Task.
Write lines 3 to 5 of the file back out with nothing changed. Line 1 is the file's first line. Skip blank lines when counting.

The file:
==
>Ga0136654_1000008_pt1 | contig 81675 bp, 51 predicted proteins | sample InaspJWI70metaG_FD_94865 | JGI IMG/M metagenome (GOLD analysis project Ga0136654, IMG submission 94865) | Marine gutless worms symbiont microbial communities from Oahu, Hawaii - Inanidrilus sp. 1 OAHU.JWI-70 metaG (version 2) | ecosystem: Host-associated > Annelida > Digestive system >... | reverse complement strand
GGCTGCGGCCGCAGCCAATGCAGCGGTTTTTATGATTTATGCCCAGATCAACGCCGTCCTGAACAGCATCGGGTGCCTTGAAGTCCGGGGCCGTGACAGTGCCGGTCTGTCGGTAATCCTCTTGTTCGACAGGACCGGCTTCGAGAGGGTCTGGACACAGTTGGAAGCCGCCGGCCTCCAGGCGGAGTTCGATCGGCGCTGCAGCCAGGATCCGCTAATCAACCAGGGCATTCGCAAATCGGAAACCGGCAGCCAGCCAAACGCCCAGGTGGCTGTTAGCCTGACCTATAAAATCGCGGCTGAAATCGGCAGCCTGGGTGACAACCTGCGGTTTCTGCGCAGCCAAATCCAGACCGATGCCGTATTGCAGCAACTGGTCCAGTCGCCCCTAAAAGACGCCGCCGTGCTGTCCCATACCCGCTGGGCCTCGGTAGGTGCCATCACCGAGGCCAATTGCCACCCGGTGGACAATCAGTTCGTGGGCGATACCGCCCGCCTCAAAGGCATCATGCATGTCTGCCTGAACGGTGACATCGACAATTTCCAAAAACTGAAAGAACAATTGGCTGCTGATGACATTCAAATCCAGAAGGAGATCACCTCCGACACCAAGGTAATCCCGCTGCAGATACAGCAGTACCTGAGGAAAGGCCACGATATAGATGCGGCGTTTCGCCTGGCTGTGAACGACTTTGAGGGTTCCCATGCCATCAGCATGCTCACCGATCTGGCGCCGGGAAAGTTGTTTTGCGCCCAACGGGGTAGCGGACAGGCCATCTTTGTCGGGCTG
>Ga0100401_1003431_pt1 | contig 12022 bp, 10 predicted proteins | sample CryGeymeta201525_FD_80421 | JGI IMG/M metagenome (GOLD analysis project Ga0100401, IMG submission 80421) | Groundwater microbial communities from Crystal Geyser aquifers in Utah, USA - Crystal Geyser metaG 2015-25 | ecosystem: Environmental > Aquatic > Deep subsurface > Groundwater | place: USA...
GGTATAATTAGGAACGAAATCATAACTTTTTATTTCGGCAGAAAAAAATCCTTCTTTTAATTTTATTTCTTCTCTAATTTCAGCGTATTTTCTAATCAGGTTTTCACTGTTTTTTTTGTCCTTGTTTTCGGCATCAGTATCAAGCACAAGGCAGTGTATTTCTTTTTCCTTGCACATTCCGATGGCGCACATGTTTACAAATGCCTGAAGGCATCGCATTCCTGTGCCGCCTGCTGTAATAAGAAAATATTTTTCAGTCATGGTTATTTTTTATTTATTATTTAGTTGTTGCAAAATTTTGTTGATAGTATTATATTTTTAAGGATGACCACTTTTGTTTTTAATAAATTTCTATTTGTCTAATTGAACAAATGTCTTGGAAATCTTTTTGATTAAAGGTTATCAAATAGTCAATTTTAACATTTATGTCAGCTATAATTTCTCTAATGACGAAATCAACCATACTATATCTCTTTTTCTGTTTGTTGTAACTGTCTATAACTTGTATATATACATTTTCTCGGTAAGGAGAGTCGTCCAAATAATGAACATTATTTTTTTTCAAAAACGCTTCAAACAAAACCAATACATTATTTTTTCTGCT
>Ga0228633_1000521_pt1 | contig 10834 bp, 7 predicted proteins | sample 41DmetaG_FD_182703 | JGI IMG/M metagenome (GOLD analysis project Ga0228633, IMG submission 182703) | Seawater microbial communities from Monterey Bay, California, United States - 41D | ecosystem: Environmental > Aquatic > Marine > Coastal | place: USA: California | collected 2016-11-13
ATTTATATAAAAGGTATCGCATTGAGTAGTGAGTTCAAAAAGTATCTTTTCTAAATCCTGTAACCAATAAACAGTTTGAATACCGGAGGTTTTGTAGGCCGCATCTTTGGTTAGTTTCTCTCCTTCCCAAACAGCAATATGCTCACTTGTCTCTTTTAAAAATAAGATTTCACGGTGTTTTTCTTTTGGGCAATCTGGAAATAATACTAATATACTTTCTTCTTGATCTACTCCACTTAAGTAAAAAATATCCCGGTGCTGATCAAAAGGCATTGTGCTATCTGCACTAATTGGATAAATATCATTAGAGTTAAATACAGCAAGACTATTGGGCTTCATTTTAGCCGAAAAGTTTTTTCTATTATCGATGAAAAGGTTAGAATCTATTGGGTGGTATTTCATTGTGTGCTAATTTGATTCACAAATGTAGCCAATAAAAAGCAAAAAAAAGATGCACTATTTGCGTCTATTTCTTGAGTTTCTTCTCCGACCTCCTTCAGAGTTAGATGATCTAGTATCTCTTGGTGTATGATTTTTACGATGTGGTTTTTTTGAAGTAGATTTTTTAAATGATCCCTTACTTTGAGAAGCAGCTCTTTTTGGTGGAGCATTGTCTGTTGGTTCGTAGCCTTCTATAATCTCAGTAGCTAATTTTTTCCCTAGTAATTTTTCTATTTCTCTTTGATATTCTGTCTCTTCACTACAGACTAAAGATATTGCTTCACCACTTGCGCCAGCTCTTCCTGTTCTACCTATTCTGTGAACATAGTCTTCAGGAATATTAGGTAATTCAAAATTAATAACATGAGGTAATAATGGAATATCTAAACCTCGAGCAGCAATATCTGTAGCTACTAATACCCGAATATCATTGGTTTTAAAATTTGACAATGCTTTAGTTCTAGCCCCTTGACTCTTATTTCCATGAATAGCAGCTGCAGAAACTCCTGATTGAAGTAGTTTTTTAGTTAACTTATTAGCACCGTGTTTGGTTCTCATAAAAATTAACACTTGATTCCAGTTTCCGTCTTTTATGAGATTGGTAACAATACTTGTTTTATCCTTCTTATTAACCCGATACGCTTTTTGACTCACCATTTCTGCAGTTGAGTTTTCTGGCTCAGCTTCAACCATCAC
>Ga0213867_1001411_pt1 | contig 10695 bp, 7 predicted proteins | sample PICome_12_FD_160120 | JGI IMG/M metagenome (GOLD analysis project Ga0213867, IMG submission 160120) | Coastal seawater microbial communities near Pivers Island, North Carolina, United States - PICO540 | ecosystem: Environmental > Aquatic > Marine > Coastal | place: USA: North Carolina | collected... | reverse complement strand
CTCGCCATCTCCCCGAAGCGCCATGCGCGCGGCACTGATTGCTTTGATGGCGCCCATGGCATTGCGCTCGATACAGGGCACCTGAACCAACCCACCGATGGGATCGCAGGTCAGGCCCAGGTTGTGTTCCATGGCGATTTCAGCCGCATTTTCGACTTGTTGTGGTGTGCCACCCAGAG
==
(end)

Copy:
>Ga0100401_1003431_pt1 | contig 12022 bp, 10 predicted proteins | sample CryGeymeta201525_FD_80421 | JGI IMG/M metagenome (GOLD analysis project Ga0100401, IMG submission 80421) | Groundwater microbial communities from Crystal Geyser aquifers in Utah, USA - Crystal Geyser metaG 2015-25 | ecosystem: Environmental > Aquatic > Deep subsurface > Groundwater | place: USA...
GGTATAATTAGGAACGAAATCATAACTTTTTATTTCGGCAGAAAAAAATCCTTCTTTTAATTTTATTTCTTCTCTAATTTCAGCGTATTTTCTAATCAGGTTTTCACTGTTTTTTTTGTCCTTGTTTTCGGCATCAGTATCAAGCACAAGGCAGTGTATTTCTTTTTCCTTGCACATTCCGATGGCGCACATGTTTACAAATGCCTGAAGGCATCGCATTCCTGTGCCGCCTGCTGTAATAAGAAAATATTTTTCAGTCATGGTTATTTTTTATTTATTATTTAGTTGTTGCAAAATTTTGTTGATAGTATTATATTTTTAAGGATGACCACTTTTGTTTTTAATAAATTTCTATTTGTCTAATTGAACAAATGTCTTGGAAATCTTTTTGATTAAAGGTTATCAAATAGTCAATTTTAACATTTATGTCAGCTATAATTTCTCTAATGACGAAATCAACCATACTATATCTCTTTTTCTGTTTGTTGTAACTGTCTATAACTTGTATATATACATTTTCTCGGTAAGGAGAGTCGTCCAAATAATGAACATTATTTTTTTTCAAAAACGCTTCAAACAAAACCAATACATTATTTTTTCTGCT
>Ga0228633_1000521_pt1 | contig 10834 bp, 7 predicted proteins | sample 41DmetaG_FD_182703 | JGI IMG/M metagenome (GOLD analysis project Ga0228633, IMG submission 182703) | Seawater microbial communities from Monterey Bay, California, United States - 41D | ecosystem: Environmental > Aquatic > Marine > Coastal | place: USA: California | collected 2016-11-13